Saturday, February 07, 2009

Wagner on Full God Christology

This material is taken from a book written by Walter Wagner entitled After the Apostles (Minneapolis: Augsburg Fortress Press, 1994), page

Frankly, the 'full God Christology' has problems.
More passages in the New Testament reflect adoptionist
and angelic positions than the full God option. It may
assure those who are convinced that human free will is
unable to obey God, but it makes no philosophical
sense, invites forced interpretations of the
Scriptures, and raises questions. For example, the
Gospels reported that Jesus prayed, but if he was hO
QEOS to whom did he pray? If God is one, how could a
section of God be sent out on an earthly mission? Is
God divisible? In the event that Jesus was a
manifestation of the supreme God, does that mean God
is subject to change with all philosophical risks such
a view entails? If God became enfleshed in Jesus, did
God-as-Jesus sweat, hunger, and have bowel movements?
Doesn't such a view degrade the holy and transcendent
God? If the enfleshed God did not participate in human
grubbiness as well as nobility, then what kind of
humanity did Jesus-God have?

Walter H. Wagner was associate professor at Muhlenberg
College in Allentown, PA.

Edgar Foster

Lenoir-Rhyne University
Russell House, no. 7


David Waltz said...

Hello Edgar,

Wagner's book is an interesting one—for sure. He seems to be a proponent of the fairly recent, and popular, theory proposed by “liberal” Christians that one must speak of “Christianities”, even when dealing with the material presented within the confines of the New Testament. On pages 110-112 of the book you cited, Wagner clearly endorses the notion that at least some New Testament Christians believed in a “full God Christology”.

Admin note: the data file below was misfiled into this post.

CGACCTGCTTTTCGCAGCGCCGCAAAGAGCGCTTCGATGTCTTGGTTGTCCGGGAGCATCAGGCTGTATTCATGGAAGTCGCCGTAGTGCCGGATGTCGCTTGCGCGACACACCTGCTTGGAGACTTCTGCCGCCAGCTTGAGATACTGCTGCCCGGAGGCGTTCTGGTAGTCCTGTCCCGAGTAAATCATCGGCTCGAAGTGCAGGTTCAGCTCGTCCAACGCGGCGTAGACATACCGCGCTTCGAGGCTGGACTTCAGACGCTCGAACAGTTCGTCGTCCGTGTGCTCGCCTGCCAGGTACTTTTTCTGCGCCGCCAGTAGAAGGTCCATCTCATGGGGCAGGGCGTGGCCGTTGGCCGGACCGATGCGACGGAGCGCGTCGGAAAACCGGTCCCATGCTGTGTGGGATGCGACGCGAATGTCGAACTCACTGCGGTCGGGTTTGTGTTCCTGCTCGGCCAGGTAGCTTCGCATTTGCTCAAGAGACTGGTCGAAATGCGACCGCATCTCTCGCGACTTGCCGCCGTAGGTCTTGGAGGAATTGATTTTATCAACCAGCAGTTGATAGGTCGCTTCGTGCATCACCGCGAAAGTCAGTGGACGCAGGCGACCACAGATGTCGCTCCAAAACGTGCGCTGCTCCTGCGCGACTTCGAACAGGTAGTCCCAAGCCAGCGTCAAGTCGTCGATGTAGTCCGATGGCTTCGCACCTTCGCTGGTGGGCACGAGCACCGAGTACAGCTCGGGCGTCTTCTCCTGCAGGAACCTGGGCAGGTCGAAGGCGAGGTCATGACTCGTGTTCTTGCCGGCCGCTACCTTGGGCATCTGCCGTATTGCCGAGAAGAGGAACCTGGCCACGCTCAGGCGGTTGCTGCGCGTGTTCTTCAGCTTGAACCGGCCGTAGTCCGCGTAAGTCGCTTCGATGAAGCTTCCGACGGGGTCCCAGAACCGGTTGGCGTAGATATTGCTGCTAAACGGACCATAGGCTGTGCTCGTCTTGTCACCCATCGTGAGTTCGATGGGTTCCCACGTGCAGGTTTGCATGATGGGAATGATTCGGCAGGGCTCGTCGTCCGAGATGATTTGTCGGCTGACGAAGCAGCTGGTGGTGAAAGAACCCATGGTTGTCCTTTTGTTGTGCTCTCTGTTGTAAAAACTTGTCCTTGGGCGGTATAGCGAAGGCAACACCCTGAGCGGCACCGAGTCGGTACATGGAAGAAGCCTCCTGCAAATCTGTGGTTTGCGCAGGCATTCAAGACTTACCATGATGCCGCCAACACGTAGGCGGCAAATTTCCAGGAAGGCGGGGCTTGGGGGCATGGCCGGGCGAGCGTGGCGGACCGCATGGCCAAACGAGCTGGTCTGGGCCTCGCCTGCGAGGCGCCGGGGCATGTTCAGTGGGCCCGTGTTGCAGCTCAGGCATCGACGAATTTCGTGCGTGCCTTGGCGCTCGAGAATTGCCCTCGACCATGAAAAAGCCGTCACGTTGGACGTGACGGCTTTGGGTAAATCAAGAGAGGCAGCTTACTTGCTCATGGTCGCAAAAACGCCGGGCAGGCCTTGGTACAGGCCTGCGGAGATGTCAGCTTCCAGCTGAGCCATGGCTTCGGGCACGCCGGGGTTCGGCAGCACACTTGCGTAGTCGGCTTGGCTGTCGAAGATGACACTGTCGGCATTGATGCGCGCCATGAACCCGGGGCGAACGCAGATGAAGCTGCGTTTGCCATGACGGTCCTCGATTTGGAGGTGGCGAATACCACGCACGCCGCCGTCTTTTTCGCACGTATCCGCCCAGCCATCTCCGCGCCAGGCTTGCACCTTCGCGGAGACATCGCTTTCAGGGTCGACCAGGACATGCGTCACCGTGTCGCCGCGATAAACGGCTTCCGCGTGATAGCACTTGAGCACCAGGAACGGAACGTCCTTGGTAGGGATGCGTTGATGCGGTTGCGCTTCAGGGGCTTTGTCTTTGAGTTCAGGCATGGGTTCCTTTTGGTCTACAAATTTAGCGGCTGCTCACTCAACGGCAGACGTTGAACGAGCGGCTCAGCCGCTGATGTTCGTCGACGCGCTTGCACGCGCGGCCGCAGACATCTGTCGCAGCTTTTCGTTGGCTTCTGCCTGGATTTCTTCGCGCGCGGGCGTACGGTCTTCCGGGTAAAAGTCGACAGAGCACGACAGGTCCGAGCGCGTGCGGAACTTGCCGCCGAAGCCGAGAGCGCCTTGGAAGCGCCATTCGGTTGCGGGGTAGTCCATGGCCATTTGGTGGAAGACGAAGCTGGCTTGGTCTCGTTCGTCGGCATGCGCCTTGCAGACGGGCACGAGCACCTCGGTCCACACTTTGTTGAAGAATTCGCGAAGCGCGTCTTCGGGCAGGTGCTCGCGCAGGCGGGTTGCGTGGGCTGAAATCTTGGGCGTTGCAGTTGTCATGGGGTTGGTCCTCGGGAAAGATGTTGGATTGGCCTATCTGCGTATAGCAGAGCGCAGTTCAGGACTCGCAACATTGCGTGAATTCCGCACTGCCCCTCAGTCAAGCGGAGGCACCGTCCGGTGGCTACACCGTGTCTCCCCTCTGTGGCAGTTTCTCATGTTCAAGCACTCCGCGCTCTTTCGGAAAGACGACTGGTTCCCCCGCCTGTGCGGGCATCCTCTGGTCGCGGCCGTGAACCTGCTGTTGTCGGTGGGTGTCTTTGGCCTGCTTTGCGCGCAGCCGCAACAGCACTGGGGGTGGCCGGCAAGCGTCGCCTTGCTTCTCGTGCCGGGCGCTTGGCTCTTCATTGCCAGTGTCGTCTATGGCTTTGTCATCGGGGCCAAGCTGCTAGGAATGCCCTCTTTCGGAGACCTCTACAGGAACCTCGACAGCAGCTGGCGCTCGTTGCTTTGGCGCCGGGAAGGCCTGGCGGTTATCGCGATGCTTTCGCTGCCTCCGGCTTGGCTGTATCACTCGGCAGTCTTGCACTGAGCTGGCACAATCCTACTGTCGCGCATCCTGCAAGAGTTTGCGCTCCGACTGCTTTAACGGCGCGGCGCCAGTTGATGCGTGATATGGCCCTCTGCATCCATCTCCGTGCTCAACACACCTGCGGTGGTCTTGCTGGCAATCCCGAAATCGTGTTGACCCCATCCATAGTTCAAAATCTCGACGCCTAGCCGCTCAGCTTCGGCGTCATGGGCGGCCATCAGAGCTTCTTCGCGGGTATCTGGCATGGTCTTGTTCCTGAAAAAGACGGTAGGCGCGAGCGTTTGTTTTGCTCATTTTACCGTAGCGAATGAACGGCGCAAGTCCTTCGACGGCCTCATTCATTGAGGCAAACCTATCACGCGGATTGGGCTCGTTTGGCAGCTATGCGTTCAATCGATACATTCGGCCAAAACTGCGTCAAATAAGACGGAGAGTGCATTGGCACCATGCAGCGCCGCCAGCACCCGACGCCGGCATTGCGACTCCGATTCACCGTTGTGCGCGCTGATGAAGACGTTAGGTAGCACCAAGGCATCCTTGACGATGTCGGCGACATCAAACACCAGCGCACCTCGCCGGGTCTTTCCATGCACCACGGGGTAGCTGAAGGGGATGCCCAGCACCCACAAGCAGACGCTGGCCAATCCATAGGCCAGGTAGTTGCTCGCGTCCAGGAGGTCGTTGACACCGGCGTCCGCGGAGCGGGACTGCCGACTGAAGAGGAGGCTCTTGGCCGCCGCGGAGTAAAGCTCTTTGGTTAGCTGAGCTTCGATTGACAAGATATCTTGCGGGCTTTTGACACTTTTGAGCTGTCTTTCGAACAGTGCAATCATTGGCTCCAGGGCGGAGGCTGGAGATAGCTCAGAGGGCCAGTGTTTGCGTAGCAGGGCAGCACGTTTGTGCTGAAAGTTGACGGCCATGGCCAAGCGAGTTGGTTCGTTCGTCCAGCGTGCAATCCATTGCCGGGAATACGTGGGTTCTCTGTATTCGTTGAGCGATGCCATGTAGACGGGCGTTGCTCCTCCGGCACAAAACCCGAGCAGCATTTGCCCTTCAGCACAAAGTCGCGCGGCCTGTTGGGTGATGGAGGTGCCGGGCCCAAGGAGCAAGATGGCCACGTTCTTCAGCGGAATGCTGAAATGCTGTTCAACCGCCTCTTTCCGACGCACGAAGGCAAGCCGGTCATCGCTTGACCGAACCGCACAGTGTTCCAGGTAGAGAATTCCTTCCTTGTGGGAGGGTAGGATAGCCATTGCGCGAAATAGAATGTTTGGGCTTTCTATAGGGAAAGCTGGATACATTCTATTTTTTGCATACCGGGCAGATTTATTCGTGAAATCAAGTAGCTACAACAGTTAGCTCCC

That said, do you agree with Wagner on this point? If not, could you elaborate on the reasons why?

Grace and peace,


Edgar Foster said...

Hello David,

Speaking about the time period before Nicea (325 CE), Robert Wilken once wrote:

During these years, most Christians vaguely thought of Jesus as God; yet they did not actually think of him in the same way that they thought of God the Father. They seldom addressed prayers to him, and thought of him somehow as second to God--divine, yes, but not fully God . . . When the controversy over the relation of Jesus to God the Father broke out in the early fourth century, most Christians were 'subordinationists,' i.e. they believed that Christ was God but not in precisely the same way that the Father was God. (179)

I know that you're also familiar with Hanson's evaluation of the early church in his work on the search for a Christian God. Now while I would not want to make the sweeping claim that NO Christian ever believed that Jesus Christ was fully God prior to Nicea (after all, we have historical evidence of modalism obtaining even among early "popes"or bishops), my general inclination is to concur with Wilken and Hanson based on my reading of the Fathers. Tertullian, for example, does not seem to think that Christ is fully God. Neither does Lactantius, Novatian, Hippolytus or Irenaeus.

Best regards!

David Waltz said...

Hi Edgar,

Thanks for responding. It seems that you and I are pretty much on the same page concerning the ante-Nicene Fathers. I have been doing a series of sorts on the SUBORDINATIONISM of the early Church Fathers. If you get chance, check it out, and let me know what you think.

Grace and peace,


Edgar Foster said...

Hi David,

I will take a look at your series in the next couple of days. I was reading some of your page the other day and enjoyed your remarks about Irenaeus, among others.

Best wishes,